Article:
Arrow-right Camera
The Spokesman-Review Newspaper
Spokane, Washington  Est. May 19, 1883

New world’s record musk ox entered into Boone and Crockett Club big game records

The world record musk ox horns scored 131 4/8 points and weigh 46 pounds.  (Courtesy of Boone and Crockett Club)
By Brett French Billings Gazette Billings Gazette

BILLINGS – A musk ox bull shot in 2023 in Canada’s Nunavut Territory has been certified a world record by judges for the Missoula-based Boone and Crockett Club.

California hunter Aron F. Wark killed the musk ox on Aug. 1 near Contwoyto Lake.

The bull was scored by two teams of judges to confirm its 131 4/8 points. The massive set of horns weighed 46 pounds.

Wark’s musk ox beat the record of 130 4/8 points set by Alex Therrien in 2020.

“I had the best time of my life, even without shooting a musk ox,” Wark said in a club news release.

The 57-year-old was quick to credit his guide, Sam Kapolak.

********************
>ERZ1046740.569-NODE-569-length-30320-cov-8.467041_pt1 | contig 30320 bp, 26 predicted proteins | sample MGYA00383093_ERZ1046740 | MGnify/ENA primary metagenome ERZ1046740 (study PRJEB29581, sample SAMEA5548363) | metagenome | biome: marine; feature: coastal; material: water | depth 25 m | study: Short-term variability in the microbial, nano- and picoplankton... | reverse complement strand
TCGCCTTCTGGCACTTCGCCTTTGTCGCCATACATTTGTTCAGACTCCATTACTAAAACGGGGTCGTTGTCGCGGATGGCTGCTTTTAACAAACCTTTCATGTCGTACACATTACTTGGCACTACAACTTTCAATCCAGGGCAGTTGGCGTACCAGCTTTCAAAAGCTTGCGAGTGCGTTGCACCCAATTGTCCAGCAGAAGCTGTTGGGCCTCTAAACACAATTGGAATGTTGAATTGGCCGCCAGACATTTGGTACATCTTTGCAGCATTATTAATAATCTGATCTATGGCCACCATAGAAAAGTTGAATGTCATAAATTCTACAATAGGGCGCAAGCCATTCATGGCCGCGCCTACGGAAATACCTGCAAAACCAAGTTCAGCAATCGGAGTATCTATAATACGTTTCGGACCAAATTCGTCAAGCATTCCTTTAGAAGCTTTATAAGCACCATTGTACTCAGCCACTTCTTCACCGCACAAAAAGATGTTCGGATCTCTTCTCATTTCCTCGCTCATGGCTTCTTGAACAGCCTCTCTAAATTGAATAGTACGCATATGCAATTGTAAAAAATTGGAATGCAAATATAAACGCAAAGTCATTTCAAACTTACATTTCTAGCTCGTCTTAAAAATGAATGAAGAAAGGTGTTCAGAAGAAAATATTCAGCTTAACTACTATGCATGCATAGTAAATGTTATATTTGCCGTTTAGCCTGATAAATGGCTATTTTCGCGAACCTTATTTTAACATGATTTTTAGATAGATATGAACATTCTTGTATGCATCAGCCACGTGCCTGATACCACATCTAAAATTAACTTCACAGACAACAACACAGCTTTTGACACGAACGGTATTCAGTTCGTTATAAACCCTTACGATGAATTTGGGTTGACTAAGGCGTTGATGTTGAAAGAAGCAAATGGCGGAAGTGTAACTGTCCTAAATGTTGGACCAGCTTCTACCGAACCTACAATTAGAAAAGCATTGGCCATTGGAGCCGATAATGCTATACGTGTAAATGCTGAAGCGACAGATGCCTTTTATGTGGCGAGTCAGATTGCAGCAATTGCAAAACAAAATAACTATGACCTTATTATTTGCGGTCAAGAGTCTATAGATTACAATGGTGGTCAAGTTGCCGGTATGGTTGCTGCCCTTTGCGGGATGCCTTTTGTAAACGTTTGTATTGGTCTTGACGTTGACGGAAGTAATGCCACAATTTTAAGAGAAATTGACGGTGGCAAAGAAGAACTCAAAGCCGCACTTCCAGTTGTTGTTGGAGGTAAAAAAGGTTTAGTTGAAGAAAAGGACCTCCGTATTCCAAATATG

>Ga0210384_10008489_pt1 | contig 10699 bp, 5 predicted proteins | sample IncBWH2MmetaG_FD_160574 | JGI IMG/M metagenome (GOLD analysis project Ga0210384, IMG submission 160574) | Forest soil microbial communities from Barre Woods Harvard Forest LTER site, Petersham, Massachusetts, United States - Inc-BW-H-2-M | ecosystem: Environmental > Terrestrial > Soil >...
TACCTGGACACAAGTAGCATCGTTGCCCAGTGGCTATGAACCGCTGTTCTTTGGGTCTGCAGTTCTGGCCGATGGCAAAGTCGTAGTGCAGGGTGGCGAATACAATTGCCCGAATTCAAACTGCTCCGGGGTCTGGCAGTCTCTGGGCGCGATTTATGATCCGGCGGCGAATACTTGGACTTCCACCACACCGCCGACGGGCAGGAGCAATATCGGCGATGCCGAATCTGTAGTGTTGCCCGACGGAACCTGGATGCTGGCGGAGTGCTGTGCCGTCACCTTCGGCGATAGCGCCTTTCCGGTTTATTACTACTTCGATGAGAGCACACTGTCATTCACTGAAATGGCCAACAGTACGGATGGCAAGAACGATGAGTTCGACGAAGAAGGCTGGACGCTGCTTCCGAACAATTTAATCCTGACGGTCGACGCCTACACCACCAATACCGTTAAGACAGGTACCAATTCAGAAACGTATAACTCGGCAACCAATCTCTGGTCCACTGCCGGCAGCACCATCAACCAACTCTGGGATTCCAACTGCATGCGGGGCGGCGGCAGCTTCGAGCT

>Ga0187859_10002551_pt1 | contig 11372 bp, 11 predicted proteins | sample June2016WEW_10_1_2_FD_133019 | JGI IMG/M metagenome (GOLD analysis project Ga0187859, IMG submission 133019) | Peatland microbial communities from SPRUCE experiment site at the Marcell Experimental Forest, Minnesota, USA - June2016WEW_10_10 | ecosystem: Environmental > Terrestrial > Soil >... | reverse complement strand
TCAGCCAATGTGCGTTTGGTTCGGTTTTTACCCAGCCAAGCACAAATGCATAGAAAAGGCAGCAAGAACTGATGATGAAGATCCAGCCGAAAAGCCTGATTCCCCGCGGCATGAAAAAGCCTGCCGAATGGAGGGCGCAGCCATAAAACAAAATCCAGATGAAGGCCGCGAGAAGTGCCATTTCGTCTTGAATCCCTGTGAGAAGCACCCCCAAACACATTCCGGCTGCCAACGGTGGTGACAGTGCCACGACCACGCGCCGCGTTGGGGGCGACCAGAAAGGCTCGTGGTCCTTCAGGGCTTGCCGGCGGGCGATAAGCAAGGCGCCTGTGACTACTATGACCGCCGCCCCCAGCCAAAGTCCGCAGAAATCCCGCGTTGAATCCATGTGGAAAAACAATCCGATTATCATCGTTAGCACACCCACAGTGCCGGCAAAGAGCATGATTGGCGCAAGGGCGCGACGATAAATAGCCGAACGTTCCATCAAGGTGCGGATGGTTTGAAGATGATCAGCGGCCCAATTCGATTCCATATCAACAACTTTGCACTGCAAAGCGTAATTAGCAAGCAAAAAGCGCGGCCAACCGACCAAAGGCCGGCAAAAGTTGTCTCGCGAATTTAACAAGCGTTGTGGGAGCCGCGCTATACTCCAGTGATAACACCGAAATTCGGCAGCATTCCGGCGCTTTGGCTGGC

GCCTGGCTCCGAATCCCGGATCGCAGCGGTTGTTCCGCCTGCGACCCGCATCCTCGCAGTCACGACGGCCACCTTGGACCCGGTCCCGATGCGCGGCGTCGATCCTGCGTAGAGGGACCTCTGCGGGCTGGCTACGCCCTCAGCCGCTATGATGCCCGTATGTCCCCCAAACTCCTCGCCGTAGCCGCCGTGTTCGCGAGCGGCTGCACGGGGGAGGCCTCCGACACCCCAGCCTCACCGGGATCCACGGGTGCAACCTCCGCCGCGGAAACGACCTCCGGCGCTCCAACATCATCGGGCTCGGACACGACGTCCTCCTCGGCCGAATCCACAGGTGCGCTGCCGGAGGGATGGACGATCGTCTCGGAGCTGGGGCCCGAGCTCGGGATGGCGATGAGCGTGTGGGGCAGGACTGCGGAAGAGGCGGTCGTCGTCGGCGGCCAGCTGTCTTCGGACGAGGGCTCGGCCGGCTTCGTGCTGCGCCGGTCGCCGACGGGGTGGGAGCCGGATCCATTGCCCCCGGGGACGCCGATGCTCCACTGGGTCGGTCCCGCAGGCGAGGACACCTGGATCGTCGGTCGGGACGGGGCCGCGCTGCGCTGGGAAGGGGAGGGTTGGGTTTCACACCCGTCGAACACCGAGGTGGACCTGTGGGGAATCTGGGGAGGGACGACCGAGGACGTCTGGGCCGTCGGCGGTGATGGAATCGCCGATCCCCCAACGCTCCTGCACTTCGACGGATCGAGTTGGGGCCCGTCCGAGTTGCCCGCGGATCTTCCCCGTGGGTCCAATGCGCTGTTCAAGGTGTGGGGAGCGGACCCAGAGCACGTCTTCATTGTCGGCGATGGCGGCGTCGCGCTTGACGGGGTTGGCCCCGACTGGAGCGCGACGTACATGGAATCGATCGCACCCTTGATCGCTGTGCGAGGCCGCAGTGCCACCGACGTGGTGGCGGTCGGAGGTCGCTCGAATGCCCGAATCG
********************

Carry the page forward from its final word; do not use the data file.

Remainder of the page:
“A lot of people think this is an easy hunt, but it’s not,” Wark said. “We covered 20 miles in a day, and it’s not flat. … I want to get these hard hunts out of the way before I get old.”

Before Wark’s entry could be made official, Boone and Crockett Club procedures require that the final score of a potential World’s Record be verified by either an Awards Program Judges Panel or a Special Judges Panel. In this case, the club held a Special Judges Panels at club headquarters in Missoula.

The measurers included the panel chairman and the club’s director of big game records, Kyle Lehr, as well as Fred King, Rebecca Spring, and Jennifer Schwab, assistant director of big game records.

The Boone and Crockett Club has been measuring North American big game since 1895.

As a way to measure conservation efforts the club began keeping records in the 1920s and released the first record book in 1932.

“Keeping a record of the largest representations of North American big game isn’t a competition between hunters, it’s a tool for hunters and resource managers to help them understand how wildlife management is or isn’t working in a given area,” Lehr said.

“Every animal is a trophy,” said Tony A. Schoonen, chief executive officer of the Boone and Crockett Club.

“Sometimes, truly magnificent animals are taken that represent North America’s conservation success story. That’s really what we’re celebrating.”